Duncan Jones, vice president and principal analyst for sourcing and vendor management at Forrester Research, keeps an eye on Oracle as part of his vendor management gig. He was quoted in the WSJ article, so I contacted him for more on his point of view. Jones told me Oracle’s quarterly revenues indicate flat revenues for application maintenance. Consequently, he says, Oracle is losing application revenue because customers are migrating to other products or dropping maintenance at the same rate that Oracle is raising prices and selling new licenses to new or existing customers.
“Without getting too mathematical,” Jones says, “that means its apps maintenance renewal rate (across all products) is roughly 95 percent.” Not exactly a failing grade, but it looks like smoke rolling out of the windows of the JD Edwards business.
The JD Edwards portion of Oracle’s customer base have a unique situation because many of them are heavily invested in the IBM i platform. Most of them technically run on older versions of the operating system that are referred to as i5/OS and OS/400 and their hardware is either iSeries or AS/400. (Because the majority of them have not yet made the jump to IBM i 6.1 or 7.1, those who want all references to IBM i all the time will have to cringe.) Jones describes them as facing “a quasi-religious conversion away from that platform in addition to migrating ERP.”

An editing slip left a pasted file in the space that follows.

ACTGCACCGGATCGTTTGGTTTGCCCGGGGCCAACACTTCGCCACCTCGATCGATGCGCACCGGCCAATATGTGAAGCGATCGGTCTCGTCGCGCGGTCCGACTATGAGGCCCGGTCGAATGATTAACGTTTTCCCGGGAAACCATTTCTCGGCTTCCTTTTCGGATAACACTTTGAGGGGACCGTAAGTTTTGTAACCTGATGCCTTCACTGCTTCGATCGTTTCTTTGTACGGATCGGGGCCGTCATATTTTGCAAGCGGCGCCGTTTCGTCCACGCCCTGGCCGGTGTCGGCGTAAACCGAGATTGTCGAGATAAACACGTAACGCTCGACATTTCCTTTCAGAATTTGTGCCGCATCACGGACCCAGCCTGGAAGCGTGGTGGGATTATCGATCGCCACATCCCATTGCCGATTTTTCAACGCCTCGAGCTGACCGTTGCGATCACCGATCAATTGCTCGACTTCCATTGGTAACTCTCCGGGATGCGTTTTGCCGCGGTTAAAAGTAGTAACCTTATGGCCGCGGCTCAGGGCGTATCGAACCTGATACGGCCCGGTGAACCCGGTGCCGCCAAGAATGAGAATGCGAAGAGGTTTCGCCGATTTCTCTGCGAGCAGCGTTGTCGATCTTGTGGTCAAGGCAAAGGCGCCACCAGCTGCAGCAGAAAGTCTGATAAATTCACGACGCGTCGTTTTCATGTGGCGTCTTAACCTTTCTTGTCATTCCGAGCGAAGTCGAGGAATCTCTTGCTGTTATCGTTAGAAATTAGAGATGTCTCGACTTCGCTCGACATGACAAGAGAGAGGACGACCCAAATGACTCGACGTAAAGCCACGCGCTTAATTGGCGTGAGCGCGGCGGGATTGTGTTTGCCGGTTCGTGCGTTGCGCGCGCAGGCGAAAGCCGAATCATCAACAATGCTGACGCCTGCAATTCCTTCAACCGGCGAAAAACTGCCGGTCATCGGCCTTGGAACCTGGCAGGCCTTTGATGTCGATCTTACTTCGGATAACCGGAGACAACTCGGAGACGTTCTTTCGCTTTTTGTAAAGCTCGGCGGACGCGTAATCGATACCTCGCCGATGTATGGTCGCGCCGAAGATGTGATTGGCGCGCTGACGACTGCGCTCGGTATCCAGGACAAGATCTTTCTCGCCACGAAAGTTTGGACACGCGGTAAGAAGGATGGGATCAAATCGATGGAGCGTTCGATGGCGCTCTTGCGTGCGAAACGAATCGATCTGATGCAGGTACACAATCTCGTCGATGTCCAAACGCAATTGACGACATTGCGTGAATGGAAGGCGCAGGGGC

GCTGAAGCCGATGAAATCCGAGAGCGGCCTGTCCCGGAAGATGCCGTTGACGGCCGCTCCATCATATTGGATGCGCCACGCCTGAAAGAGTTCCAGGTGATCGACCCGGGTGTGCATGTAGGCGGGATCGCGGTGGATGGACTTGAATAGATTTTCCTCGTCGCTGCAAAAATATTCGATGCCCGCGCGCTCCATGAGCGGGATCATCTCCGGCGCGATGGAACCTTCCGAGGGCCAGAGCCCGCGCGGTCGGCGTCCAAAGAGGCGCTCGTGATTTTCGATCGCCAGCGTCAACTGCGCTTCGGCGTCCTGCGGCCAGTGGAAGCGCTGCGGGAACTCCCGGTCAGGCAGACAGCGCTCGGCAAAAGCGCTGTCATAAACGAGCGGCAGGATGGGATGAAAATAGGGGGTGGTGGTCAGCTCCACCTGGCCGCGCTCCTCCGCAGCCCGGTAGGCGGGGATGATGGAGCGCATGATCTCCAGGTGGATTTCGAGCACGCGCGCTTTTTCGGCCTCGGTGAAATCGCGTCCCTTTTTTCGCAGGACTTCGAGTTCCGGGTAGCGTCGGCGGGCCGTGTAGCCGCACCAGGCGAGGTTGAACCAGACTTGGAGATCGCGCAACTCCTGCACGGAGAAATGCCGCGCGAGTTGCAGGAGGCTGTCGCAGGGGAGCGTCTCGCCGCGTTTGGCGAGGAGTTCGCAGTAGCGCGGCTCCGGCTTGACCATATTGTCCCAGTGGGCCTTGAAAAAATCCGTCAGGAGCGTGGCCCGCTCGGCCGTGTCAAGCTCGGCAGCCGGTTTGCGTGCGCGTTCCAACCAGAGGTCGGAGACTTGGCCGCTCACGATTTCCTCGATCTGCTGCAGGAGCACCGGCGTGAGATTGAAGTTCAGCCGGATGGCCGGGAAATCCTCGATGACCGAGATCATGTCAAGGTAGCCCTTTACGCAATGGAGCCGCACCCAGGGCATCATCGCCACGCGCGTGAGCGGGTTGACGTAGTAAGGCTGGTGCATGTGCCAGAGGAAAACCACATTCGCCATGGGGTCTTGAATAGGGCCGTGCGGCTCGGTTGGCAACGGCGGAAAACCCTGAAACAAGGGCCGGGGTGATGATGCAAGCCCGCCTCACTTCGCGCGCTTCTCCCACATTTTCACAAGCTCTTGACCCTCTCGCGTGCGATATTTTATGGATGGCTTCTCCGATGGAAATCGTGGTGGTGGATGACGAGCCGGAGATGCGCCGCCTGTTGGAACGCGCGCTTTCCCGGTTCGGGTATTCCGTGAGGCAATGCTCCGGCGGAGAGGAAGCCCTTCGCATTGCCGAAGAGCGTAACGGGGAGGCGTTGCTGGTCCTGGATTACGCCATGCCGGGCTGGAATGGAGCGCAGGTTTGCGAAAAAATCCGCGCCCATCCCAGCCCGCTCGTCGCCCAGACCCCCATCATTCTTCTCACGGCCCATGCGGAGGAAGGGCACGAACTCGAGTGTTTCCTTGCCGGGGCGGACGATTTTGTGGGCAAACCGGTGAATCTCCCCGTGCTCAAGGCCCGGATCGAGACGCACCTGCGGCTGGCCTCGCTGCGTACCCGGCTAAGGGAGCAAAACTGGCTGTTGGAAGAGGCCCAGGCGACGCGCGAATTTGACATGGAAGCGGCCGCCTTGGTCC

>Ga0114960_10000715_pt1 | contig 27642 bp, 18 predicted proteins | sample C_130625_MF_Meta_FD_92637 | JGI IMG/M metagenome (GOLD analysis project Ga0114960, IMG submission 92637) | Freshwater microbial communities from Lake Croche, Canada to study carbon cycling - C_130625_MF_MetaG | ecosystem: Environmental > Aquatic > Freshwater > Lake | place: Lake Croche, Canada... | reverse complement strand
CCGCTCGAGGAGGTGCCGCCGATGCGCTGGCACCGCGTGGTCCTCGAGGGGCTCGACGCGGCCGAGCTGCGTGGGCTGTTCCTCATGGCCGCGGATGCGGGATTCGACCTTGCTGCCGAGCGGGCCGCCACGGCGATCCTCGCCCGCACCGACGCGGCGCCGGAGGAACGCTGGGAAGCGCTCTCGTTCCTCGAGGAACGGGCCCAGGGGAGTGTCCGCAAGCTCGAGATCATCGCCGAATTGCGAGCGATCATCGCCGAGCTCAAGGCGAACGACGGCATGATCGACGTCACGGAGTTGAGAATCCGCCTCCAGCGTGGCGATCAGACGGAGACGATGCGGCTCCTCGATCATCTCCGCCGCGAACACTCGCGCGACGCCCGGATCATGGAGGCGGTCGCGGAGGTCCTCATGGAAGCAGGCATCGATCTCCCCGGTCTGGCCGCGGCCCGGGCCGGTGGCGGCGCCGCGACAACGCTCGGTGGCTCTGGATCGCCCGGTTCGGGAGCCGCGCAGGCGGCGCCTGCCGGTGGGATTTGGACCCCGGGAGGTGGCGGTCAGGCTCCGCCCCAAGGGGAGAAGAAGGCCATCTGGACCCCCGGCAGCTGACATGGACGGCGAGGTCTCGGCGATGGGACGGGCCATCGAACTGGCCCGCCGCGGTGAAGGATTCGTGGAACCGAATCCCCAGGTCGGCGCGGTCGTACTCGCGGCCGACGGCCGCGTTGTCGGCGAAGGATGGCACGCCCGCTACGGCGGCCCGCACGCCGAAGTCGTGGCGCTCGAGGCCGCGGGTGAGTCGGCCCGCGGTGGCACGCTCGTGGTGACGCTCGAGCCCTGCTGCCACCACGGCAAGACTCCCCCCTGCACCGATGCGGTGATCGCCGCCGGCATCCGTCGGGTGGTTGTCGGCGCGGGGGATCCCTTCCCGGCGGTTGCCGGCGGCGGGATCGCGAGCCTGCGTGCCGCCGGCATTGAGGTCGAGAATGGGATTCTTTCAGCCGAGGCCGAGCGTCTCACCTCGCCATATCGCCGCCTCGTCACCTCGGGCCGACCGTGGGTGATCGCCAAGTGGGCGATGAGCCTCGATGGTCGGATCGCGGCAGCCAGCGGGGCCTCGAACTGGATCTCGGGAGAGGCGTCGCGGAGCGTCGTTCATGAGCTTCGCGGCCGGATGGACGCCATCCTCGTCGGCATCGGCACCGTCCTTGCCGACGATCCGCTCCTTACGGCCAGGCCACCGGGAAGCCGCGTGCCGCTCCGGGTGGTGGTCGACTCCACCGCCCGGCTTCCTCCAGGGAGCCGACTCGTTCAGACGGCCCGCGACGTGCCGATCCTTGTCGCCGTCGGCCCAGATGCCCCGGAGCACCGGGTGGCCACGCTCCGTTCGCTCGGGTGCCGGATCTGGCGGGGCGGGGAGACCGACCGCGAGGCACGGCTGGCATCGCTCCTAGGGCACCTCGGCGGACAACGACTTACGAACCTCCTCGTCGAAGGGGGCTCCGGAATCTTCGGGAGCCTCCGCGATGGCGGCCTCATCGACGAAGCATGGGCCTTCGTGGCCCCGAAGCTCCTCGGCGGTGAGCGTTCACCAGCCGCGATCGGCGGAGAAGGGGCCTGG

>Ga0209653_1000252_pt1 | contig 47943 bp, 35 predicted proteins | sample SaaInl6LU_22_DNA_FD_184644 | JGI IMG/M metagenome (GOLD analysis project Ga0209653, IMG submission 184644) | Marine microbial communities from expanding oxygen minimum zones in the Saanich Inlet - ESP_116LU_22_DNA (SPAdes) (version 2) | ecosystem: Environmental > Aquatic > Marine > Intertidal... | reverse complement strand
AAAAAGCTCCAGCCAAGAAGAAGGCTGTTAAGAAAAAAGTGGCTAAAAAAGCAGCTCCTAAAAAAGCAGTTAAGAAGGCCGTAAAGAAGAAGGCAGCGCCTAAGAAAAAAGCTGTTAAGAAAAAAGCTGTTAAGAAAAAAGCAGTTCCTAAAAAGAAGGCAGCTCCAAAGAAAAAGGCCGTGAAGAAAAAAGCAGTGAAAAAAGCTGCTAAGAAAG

This “AS/400 effect,” as Jones calls it, is of greater significance at another major ERP software vendor, Infor, which has many IBM midrange-based products. “The two companies have similar strategies,” he says. They keep enhancing the legacy product lines to maximize maintenance renewal, develop new products that integrate with the legacy ones, while providing a migration option for when customers are eventually ready to do a new ERP implementation.”
When that day comes, it will be a disruptive project that involves correcting problems that originated with the original implementation services providers (pre-Oracle). Jones says there was mis-selling of customization work that inflated the profits of the system integrators and “set in stone the customers’ sub-optimal legacy practices” and “left them locked into releases that soon became obsolete.”
That’s a worst case scenario. It’s not uncommon, but plenty of companies are going through periodic software upgrades without reaching obsolescence. For the most part, they stay on maintenance. Sometimes it’s because they figure there is no choice. That’s been changing though, and no place has seen more of this change than JD Edwards users.